P: n/a BCC wrote: Upon further reflection, I think creating an n dimensional array may be besides the point... What I am trying to do, at the end of the day, is to take a list of objects (lets just say they are ints for the moment though) and multiply it by itself N number of times. So if I have an array with 10 elements in it, I need to create a new list with 100 elements in it, and populate those 100 elements with the results of: [0][0] * [0][0] [0][0] * [0][1] etc. etc. With 3 dims, the list would be 10000 elements long, and so on. If this was a nested for loop, with N number of nests this would be simple... but without knowing ahead of time how many loops to use Im not sure how to go about this. Any suggestions? Recursion. Jul 22 '05 #4

 P: n/a Hi John, thanks very much for the suggestion- you were pretty close to what I need, but it is still tripping me up. Heres what I have: int depth = 2; int list_size = 5; int* array = new int[list_size]; for (int i = 0; i < list_size; ++i) array[i] = 0; vector all_list; Generate(all_list, list_size, depth, array); // Process array delete [] array; void Generate(std::vector& res, int list_size, int depth, int* in_list) { if (depth == 0) { res.push_back(in_list); } else { for (int i = 0; i < list_size; ++i) { if (in_list[i] > 0) continue; // We have already included this seq, skip ++in_list[i]; Generate(res, list_size, depth - 1, in_list); } } } What I need it to have is in my resulting list is list_size^depth patterns, or in this case all unique possible combinations of 1's and 2's: for 1's 10000 01000 00100 00010 00001 -And- for 2's 11000 10100 10010 10001 01100 01010 01001 00110 00101 00011 I believe this is all of them. And I need to be able to do this for any size list and any depth... I think the function is pretty close, but I am still not getting it. What am I missing? (hopefully this makes sense!) Thanks, Bryan Jul 22 '05 #5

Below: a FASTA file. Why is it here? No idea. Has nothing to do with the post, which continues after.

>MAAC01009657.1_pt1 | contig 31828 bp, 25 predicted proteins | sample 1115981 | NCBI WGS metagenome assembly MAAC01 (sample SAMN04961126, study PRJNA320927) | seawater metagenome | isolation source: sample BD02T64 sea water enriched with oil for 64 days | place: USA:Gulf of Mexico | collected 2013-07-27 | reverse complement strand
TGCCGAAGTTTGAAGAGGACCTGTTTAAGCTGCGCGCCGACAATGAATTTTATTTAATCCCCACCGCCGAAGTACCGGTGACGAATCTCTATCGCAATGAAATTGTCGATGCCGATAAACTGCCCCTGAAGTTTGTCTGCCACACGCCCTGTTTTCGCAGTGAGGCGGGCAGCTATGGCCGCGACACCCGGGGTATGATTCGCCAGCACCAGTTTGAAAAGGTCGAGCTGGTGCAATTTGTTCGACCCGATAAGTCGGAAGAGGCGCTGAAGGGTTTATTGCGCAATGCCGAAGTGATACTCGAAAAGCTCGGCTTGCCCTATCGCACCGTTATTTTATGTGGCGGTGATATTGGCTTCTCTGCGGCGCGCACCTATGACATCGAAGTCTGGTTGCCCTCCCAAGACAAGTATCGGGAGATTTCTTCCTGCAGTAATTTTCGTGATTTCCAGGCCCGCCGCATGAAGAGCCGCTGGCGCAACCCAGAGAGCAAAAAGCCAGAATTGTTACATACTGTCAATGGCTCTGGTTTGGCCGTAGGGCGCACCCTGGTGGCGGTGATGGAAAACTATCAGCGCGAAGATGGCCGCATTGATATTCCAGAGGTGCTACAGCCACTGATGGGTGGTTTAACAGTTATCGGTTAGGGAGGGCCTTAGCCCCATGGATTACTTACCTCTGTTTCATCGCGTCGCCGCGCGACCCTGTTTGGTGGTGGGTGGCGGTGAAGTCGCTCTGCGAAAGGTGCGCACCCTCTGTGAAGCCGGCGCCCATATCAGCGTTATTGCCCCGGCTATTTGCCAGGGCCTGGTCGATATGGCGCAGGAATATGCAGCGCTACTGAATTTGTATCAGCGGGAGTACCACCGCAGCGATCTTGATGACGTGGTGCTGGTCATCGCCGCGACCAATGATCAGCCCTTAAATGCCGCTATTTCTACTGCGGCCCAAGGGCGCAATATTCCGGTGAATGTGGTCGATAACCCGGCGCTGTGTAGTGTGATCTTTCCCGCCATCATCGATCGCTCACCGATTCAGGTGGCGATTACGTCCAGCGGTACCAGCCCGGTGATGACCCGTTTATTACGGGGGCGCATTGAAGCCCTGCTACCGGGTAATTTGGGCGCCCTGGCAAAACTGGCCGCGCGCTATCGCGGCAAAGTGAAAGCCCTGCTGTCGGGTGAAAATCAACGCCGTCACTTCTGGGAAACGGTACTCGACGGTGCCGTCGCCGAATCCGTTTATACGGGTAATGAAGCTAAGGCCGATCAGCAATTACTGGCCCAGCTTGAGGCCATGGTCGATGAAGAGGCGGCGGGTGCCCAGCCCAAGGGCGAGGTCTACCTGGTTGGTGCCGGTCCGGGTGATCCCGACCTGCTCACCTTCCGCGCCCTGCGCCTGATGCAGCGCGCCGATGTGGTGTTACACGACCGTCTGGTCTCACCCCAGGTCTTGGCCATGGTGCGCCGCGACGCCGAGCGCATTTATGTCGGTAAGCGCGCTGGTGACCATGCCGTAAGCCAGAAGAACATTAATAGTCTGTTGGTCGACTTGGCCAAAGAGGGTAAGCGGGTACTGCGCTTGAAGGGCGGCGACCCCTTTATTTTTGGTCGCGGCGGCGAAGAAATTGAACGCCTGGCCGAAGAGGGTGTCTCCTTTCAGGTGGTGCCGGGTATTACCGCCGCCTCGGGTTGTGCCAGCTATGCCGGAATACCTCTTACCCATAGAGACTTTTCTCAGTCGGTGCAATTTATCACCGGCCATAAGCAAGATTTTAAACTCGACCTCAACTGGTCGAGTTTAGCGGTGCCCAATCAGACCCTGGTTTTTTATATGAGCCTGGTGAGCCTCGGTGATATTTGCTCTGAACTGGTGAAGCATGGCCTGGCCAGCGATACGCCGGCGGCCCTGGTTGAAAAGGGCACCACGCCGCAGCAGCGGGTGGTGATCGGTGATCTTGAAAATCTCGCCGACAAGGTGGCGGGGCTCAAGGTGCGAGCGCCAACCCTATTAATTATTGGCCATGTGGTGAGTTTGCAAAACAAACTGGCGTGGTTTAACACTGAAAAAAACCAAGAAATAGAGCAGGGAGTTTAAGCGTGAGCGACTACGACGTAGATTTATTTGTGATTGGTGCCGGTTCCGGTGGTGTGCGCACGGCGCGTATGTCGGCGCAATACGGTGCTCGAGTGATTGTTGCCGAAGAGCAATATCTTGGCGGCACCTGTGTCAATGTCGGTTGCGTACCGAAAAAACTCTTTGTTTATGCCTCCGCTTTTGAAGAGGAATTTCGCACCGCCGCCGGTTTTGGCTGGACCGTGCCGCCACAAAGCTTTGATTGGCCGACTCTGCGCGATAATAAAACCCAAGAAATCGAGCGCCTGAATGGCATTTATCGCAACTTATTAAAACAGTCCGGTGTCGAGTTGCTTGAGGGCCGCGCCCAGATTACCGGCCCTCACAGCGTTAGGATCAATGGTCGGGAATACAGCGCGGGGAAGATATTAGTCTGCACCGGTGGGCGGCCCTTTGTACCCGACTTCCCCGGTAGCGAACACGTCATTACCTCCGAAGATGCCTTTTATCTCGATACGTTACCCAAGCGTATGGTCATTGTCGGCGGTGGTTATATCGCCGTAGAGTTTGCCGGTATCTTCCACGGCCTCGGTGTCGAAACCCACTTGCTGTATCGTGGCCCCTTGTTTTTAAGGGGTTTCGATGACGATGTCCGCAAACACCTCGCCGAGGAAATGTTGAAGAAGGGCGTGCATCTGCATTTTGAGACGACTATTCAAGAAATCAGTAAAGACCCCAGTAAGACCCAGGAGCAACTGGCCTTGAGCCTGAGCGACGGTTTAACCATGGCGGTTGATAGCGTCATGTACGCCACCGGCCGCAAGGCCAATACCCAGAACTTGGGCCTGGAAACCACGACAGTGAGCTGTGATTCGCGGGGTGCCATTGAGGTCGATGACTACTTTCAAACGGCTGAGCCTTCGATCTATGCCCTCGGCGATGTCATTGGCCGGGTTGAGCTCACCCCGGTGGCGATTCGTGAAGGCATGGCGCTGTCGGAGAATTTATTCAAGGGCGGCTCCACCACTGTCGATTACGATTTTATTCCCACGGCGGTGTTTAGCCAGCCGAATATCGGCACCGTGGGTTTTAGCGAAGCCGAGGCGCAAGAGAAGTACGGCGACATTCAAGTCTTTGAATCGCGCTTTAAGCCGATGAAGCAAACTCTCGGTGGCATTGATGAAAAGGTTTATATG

P: n/a "BCC" wrote in message news:it***************@newssvr27.news.prodigy.com. .. Hi John, thanks very much for the suggestion- you were pretty close to what I need, but it is still tripping me up. Heres what I have: int depth = 2; int list_size = 5; int* array = new int[list_size]; for (int i = 0; i < list_size; ++i) array[i] = 0; vector all_list; Generate(all_list, list_size, depth, array); // Process array delete [] array; void Generate(std::vector& res, int list_size, int depth, int* in_list) { if (depth == 0) { res.push_back(in_list); } else { for (int i = 0; i < list_size; ++i) { if (in_list[i] > 0) continue; // We have already included this seq, skip ++in_list[i]; Generate(res, list_size, depth - 1, in_list); } } } What I need it to have is in my resulting list is list_size^depth patterns, or in this case all unique possible combinations of 1's and 2's: for 1's 10000 01000 00100 00010 00001 -And- for 2's 11000 10100 10010 10001 01100 01010 01001 00110 00101 00011 It looks as though all you need is a combination generator, so a Combination class could do the job (with a Next() member returns the next combination) and you could forget about the recursion. DW Jul 22 '05 #6